ABOULAFIA: Well, I think it's ultimately the board's responsibility to be on top of these things. It's difficult to say at this point who ultimately deserves the blame, though. Whatever it is, it's a very ugly situation.
And, of course, unions are fundamentally democracies. And the rank-and-file of these democracies are extremely mad.
BROWN: Yes, I would say they're extremely mad.
To someone who gets on airplanes and sits down in a seat and tries to get from New York to Chicago or Miami or wherever, does it matter whether American goes into bankruptcy or not?
ABOULAFIA: Well, not a great deal, except that, of course, as more and more of our major carriers go into bankruptcy or get threatened by Chapter 7 dissolution, as United could conceivably be, you could see a fundamental transformation of the hub-and-spoke, big- airline system that has dominated this country for decades.
BROWN: What does that mean, that we'll all fly Southwest?
ABOULAFIA: Well, there's no doubt that point-to-point discount carriers such as Southwest and JetBlue have increased market share and taken passengers away from the Americans, the Uniteds, and the Deltas of the world.
But how much of that system or how much of the capacity they usurp is really dependent upon progress with cost cuts at American. And, obviously, if they can't make progress with these cost cuts, then Southwest and JetBlue will be able to expand to a greater extent.
BROWN: Just in a half-a-minute or so, you have these big full- service airlines, for lack of a better word, in trouble. What turns this around? Does a better economy turn it around? Or are they just dinosaurs of another time?
ABOULAFIA: Well, this is really a perfect storm from the standpoint of major airlines. You've had the simultaneous war on terror fear with an economic down cycle, along with the long-term pressures on yields from all the discount carriers. And on top of that, you've got SARS in Asia getting rid of a big chunk of the high- profit market. It's very difficult to see any short-term relief.
But, ultimately, if the business cycle turns up again, if fears of terror recede, and, of course, assuming SARS goes away and everything like that, there's no reason that the majors shouldn't be able to make a reasonably robust recovery.
ABOULAFIA: Eventually. It depends on the business cycle more than anything else, I'd reckon.
BROWN: Richard, thank you. We appreciate your reckoning here.
ABOULAFIA: A pleasure.
BROWN: Thank you.
Still ahead on NEWSNIGHT: the first segment seven of the night, and the looting in Iran, not all apparently done by Iraqis, as it turns out. But we'll take a break first. Around the world, this is NEWSNIGHT.
BROWN: Hundreds of American journalists went to Iraq to bring the story of the war back home. It turns out some of them brought back more than the story.
Here's CNN's Kelli Arena.
KELLI ARENA, CNN JUSTICE CORRESPONDENT (voice-over): There were paintings, gold plated AK-47s and other items officials say were all illegally taken out of Iraq, mostly by journalists.
MICHAEL DOUGHERTY, BUREAU OF IMMIGRATION AND ENFORCEMENT: For decades the Iraqi people have suffer at the hands of a brutal regime and now tragically they're being victimized again.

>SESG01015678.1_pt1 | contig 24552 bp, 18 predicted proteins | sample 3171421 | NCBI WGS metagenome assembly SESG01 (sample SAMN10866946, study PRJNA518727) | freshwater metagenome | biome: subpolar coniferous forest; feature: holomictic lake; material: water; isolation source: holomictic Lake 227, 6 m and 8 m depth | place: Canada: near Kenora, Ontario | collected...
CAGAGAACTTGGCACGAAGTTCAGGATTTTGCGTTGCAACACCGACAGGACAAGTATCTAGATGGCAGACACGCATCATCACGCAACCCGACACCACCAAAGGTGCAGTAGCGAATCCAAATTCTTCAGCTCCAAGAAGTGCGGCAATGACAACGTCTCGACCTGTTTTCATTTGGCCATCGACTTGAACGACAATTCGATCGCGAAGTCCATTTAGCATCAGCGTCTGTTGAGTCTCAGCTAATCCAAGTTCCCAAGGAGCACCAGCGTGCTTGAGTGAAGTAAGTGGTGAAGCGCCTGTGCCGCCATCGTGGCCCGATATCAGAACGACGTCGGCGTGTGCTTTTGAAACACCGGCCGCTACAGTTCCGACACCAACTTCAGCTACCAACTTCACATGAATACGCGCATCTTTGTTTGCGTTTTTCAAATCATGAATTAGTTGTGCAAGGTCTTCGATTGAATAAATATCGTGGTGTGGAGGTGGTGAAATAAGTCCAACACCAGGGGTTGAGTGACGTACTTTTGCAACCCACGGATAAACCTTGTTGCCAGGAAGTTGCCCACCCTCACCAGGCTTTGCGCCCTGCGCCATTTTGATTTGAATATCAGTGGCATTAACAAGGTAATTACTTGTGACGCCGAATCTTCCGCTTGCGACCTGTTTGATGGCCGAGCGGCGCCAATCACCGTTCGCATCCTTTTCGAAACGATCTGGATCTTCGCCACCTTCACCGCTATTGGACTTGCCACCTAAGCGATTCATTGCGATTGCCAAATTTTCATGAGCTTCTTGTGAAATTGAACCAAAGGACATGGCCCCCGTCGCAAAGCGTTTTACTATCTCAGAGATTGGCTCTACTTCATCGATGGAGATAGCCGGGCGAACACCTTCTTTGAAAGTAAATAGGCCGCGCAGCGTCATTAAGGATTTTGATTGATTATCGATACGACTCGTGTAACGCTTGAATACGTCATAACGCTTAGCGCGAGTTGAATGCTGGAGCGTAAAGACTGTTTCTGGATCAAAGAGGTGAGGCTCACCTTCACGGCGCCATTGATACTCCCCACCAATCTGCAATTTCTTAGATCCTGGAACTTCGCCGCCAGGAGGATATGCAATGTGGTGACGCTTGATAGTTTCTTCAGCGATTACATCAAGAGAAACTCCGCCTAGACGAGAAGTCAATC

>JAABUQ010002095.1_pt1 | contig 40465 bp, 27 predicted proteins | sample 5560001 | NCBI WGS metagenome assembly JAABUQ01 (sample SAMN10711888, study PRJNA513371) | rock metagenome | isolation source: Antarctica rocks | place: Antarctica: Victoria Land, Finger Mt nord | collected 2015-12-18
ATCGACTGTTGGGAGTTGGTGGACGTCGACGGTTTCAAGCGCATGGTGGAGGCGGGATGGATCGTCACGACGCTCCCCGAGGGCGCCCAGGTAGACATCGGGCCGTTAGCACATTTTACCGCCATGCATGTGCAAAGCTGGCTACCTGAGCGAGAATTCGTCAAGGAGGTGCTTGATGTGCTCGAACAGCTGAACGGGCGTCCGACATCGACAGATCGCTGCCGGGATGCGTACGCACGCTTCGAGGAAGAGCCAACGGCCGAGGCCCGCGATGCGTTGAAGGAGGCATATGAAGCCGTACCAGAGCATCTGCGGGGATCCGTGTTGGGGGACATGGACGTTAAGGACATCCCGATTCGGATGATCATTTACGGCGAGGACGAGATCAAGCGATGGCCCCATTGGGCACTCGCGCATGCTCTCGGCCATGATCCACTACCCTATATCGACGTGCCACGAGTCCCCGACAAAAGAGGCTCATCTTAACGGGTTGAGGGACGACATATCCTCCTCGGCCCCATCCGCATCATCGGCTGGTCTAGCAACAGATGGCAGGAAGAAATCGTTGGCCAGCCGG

ARENA: The only charges filed so far are against Benjamin James Johnson a former Fox News engineer. CNN caught up with him outside his home, but he refused to comment.
Officials say he smuggled 12 paintings out of Iraq and 40 Iraqi bonds all allegedly taken from one of Uday Hussein's residences. Fox fired Johnson after learning of the charges against him.
DOUGHERTY: Information we uncovered during that investigation led to the subsequent recovery of two additional paintings smuggled into the country by members of the media, returning from Iraq.
ARENA: One of those paintings was allegedly smuggled out of Iraq by Jules Crittenden, a reporter for the "Boston Herald," he has not been charged. In all, officials say, there were five airport seizures involving members of the media.
MARVIN KALB, SHORENSTEIN CENTER ON THE PRESS: If one, two or five end up, out of 700 who were embedded, to have engaged in filching something they shouldn't have taken, that's just the act of a small number of people. It is their personal ethical standards that have collapsed, but not the standards of journalism.
ARENA: There is also one member of the military being investigated for allegedly trying to send gold-plated AK-47s to an army base in Georgia. None came from Iraq's National Museum and the search for those items continues.
DAVID SHILLINGFORD, LOST ART REGISTER: It is a case of first working out what was there, both in terms of any documentation that may still be in the museum. Although, I understand some was destroyed. Because of the importance of the collection there is documentation elsewhere in the world that can be used as part of the effort to work out what was there. ARENA (on camera): It may take years before those items surface on the black market. Experts say those pieces of art are likely to pass through many different hands before surfacing.
Kelli Arena, CNN, Washington.
BROWN: One hour done, one hour to go. And in that hour, we'll go to Toronto, Hong Kong, and Beijing to report on the latest developments in the SARS front.
And, for years, she was known only as the Central Park jogger. Now she tells the story of nearly dying after a vicious attack -- that and more in the next hour of NEWSNIGHT, after a break and a check of the latest news headlines.
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Scratched on Wall in Iraqi Prison>